HUD gains favor in Asia Pacific
For low approaches down to minimums, operators in China, Australia and South Korea are sold on head-up displays.
Alaska Airlines Certificate Management Office presentation on HUD impact on operating minima.
China recently approved CAN (Guangzhou), CTU (Chengdu), PEK (Beijing), PVG (Pudong, Shanghai), TAO (Qingdao), TNA (Jinan) and XIY (Xi'an) for similar lower-than-standard ops with HUDs for these standard Cat I airports. An additional 58 airports are scheduled to be approved for special Cat I operation in the next 2 years.
Last June, CAAC, CAAC North China Regional Administration and Capital Airlines successfully completed the verification pilot program of EFVS using a Gulfstream G550 at XIL (Xilinhot) in Inner Mongolia.
CAAC regulations now establish a path for approval of HUDs and EVS. Following the ICAO developments, the CAAC roadmap also expands the window of technologies.
The CAAC plan also makes note of ICAO Annex 6, which provides an international basis for standards and operations. For advanced flightdeck technology, many other countries are moving in the same direction.
Australia, for example, recently published an NPRM for enhanced vision and low-visibility ops, while in Sweden advanced guidelines for HUDs, enhanced vision and other advanced displays are being integrated into their operations.
QANTAS has been using the HGS4000 on its Boeing 737NGs for ILS, GLS and RNP ops for nearly a decade and is looking forward to using them for low-vis ops.
Australia's Civil Aviation Safety Authority (CASA) is currently implementing SA Cat I and SA Cat II operations as well as standard low-visibility Cat II and Cat III operations.
Former FAA Deputy Dir Flight Standards Policy Oversight (AFS2P) John McGraw evaluates the Elbit/Kollsman HUD certified recently for the bizjet market.
South Korea and Japan are among the other Asia Pacific countries that have implemented HUD operational approvals.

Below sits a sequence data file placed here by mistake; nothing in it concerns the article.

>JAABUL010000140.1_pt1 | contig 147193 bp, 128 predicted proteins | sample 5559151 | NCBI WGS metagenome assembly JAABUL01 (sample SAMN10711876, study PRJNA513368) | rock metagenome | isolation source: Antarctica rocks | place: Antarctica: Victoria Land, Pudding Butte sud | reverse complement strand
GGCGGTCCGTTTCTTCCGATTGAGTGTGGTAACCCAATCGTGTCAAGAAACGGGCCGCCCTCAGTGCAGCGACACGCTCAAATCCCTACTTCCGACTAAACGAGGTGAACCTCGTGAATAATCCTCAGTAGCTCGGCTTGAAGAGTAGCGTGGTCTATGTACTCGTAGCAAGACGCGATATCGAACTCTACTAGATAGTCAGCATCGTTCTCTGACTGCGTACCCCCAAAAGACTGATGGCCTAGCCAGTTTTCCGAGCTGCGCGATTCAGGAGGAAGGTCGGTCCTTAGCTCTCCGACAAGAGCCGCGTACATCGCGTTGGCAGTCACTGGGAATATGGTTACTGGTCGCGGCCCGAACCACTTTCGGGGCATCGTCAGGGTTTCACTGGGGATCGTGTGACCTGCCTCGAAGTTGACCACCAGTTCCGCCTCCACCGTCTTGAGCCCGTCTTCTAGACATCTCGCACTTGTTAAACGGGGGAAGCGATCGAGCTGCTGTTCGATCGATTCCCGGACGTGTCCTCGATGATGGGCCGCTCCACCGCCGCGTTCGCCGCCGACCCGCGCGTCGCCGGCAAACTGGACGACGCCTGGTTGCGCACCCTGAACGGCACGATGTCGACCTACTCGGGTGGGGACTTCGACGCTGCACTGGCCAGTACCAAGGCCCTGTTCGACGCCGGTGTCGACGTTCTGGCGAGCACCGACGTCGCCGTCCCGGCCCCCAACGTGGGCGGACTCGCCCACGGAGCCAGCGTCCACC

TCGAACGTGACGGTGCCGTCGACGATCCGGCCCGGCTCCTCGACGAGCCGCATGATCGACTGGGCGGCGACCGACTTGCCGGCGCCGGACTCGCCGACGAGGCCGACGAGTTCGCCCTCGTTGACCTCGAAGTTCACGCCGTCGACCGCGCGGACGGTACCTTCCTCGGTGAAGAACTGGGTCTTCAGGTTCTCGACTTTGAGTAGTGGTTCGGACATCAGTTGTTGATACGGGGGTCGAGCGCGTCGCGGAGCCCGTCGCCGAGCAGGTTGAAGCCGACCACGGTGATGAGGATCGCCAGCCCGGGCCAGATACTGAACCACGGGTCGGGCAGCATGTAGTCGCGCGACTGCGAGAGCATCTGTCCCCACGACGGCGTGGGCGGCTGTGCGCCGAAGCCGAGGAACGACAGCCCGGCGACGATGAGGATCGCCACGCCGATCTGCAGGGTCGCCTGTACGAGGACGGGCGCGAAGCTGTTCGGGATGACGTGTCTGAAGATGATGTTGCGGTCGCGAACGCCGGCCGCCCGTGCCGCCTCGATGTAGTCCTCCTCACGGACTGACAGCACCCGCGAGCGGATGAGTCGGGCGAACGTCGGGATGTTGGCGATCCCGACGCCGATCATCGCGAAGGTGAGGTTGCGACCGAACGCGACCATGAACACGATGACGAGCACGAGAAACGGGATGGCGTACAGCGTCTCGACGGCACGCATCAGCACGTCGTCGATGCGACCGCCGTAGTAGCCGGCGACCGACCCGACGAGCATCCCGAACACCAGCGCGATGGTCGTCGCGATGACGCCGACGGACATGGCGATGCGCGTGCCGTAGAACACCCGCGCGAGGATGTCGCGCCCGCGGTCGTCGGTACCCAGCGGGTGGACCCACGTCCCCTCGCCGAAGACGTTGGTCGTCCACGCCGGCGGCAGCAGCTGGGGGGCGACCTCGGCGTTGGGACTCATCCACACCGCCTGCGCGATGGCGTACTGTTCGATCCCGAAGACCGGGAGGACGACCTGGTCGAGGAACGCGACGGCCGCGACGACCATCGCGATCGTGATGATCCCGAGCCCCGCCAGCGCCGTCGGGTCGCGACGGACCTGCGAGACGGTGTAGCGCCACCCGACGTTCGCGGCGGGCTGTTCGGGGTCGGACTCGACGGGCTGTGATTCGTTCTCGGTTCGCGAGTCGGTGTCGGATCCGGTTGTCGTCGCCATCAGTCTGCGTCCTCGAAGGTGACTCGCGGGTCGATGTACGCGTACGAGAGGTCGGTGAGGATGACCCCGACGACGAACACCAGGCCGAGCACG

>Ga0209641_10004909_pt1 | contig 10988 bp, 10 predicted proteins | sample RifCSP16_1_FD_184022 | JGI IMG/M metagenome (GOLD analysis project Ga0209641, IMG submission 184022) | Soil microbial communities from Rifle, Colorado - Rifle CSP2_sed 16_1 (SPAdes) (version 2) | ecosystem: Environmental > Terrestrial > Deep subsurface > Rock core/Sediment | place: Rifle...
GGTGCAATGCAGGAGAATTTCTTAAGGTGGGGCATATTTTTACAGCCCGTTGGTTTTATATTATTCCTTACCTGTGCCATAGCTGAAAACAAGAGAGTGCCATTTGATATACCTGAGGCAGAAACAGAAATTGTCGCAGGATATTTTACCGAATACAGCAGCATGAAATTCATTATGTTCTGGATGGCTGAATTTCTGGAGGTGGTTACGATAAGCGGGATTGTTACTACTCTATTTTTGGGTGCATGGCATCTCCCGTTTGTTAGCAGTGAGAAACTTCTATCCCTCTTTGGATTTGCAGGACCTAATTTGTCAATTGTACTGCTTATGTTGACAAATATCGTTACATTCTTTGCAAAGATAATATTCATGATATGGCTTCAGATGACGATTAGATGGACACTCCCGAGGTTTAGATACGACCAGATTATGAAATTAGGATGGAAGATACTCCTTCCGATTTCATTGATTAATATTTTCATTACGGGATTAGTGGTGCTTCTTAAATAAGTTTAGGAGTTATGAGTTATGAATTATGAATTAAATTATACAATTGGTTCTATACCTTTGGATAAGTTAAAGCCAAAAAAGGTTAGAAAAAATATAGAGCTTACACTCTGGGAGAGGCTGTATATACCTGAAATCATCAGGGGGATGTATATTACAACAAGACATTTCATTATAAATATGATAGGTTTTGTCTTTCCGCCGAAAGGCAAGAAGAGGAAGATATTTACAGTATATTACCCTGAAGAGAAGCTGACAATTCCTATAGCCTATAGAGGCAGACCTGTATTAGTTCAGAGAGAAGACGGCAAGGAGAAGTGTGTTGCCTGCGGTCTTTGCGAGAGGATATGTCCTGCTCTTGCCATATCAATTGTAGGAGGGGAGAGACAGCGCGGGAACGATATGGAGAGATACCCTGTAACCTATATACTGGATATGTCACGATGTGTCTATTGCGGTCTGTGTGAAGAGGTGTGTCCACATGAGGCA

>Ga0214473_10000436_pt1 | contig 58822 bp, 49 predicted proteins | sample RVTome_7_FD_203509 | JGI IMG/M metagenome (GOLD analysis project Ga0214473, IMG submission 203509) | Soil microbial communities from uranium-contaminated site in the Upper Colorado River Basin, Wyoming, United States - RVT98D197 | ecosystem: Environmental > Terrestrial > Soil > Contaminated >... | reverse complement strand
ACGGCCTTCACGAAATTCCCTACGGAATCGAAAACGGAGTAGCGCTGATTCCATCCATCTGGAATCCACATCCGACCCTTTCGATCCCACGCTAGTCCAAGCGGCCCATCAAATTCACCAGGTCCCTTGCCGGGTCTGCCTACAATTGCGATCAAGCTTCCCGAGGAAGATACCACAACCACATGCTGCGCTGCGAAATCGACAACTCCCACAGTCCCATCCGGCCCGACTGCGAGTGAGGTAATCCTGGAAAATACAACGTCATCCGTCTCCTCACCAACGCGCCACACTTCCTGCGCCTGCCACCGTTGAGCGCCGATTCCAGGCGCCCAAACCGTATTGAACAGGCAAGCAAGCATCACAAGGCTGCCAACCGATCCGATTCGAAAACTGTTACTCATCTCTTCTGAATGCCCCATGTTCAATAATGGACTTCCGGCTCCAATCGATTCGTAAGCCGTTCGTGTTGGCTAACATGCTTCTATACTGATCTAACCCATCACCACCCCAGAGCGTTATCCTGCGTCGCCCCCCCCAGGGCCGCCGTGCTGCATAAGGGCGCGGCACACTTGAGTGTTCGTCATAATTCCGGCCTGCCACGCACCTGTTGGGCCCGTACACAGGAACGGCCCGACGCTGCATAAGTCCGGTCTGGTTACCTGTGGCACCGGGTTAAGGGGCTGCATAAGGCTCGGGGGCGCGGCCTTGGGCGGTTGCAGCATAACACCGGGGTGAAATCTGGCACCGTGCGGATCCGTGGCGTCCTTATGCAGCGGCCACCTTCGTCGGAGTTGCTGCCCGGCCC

Considering the total number and different types of aircraft, this will mean that OEMs and suppliers will have to integrate the HUD and what CAAC calls "vision technology" into the aircraft now.
For OEMs there is also a challenge to look at the total picture of what is coming. Recently, the RTCA committee that is developing EFVS, CVS and SVS standards defined the system architecture for landing aircraft where no natural vision is required. This configuration includes dual HUDs and PFDs that also display enhanced vision.
Several manufacturers are already developing systems that include new vision sensors as part of the PFD. Advanced PFDs that are FPV-based with vision sensors are going to be part of any future story.
The art of HUD training
With its growing demand for any form of air transport and a need for pilots, China has a definite focus on things that enable pilots to rapidly advance to professional performance. A HUD makes even a novice pilot a proficient airman early on, with their head up and eyes looking where they're going. In fact, for new pilots a HUD helps engage muscle memory and develop stick-and-rudder skills.
HUD training tools are also making significant progress. At NBAA 2012 Rockwell Collins unveiled an iPad familiarization app that includes SVS and teaches the basic principles of the FPV and flight director. To add some competitiveness to the process, it even scores your ability.
And X-Plane, a popular PC flight simulator, is being used as the main platform for an app called FlyRealHUDs that is said to be a full fidelity HUD for a bizjet, commercial airline and even helicopter models. X-Plane simulator software is used by many developers and OEMs, and the simulator technology has a large following.
Several airlines have implemented a fully flyable FTD with a HUD simulation to train their pilots to near line proficiency before ever entering the full flight simulator to begin their flight training. Southwest, JetBlue and Boeing all use advanced FTD simulation to reduce training costs, increase pilot proficiency and advance pilot training. Whatever tool is used, it is clear that learning to fly a HUD is rapidly becoming a necessity for advanced pilots.
As we all know, aviation is both machines and people. The Rockwell HUD group and Dean Schwab have been like a quiet and steady wind, politely pushing airlines and regulators into the light of a HUD and the modern century. Aviation and technology must have a soul and passion to be successful, and these guys have both. Look and see the light—those who don't may get stuck in the overcast.
Glenn Connor is the president of Discover Technology Intl and is a researcher and pilot specializing in the development of enhanced vision systems and advanced avionics.
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